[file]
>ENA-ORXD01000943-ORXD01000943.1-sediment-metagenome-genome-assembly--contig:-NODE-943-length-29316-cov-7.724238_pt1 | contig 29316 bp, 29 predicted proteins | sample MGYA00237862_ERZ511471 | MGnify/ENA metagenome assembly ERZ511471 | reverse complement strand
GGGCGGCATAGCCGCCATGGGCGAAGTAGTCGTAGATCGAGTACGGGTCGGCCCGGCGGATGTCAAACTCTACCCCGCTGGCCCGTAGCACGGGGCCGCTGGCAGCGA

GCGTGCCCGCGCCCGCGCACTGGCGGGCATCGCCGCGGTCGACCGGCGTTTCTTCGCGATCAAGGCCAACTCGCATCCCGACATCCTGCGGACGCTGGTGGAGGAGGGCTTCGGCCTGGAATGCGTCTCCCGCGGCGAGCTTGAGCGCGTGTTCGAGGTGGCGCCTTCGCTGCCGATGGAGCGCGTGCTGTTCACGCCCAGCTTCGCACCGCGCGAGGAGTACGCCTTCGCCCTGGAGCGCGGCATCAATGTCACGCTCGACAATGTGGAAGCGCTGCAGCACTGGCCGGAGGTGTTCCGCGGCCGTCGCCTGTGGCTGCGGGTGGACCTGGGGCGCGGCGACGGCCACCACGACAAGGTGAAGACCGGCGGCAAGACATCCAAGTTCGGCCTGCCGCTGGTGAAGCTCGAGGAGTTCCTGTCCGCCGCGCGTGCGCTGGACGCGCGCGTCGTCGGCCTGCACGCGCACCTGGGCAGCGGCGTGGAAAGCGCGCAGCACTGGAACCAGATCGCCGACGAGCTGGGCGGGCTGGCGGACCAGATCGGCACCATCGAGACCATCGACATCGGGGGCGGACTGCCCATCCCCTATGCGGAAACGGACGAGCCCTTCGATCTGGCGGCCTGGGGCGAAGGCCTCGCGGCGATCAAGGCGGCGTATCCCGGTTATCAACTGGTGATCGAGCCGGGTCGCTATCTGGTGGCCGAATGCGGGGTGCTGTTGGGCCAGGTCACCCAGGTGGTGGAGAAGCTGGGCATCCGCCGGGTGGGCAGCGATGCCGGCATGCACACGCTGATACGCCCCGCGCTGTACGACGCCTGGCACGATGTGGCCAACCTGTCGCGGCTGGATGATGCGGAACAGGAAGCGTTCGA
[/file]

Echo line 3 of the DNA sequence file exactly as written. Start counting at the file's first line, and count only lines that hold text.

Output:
GCGTGCCCGCGCCCGCGCACTGGCGGGCATCGCCGCGGTCGACCGGCGTTTCTTCGCGATCAAGGCCAACTCGCATCCCGACATCCTGCGGACGCTGGTGGAGGAGGGCTTCGGCCTGGAATGCGTCTCCCGCGGCGAGCTTGAGCGCGTGTTCGAGGTGGCGCCTTCGCTGCCGATGGAGCGCGTGCTGTTCACGCCCAGCTTCGCACCGCGCGAGGAGTACGCCTTCGCCCTGGAGCGCGGCATCAATGTCACGCTCGACAATGTGGAAGCGCTGCAGCACTGGCCGGAGGTGTTCCGCGGCCGTCGCCTGTGGCTGCGGGTGGACCTGGGGCGCGGCGACGGCCACCACGACAAGGTGAAGACCGGCGGCAAGACATCCAAGTTCGGCCTGCCGCTGGTGAAGCTCGAGGAGTTCCTGTCCGCCGCGCGTGCGCTGGACGCGCGCGTCGTCGGCCTGCACGCGCACCTGGGCAGCGGCGTGGAAAGCGCGCAGCACTGGAACCAGATCGCCGACGAGCTGGGCGGGCTGGCGGACCAGATCGGCACCATCGAGACCATCGACATCGGGGGCGGACTGCCCATCCCCTATGCGGAAACGGACGAGCCCTTCGATCTGGCGGCCTGGGGCGAAGGCCTCGCGGCGATCAAGGCGGCGTATCCCGGTTATCAACTGGTGATCGAGCCGGGTCGCTATCTGGTGGCCGAATGCGGGGTGCTGTTGGGCCAGGTCACCCAGGTGGTGGAGAAGCTGGGCATCCGCCGGGTGGGCAGCGATGCCGGCATGCACACGCTGATACGCCCCGCGCTGTACGACGCCTGGCACGATGTGGCCAACCTGTCGCGGCTGGATGATGCGGAACAGGAAGCGTTCGA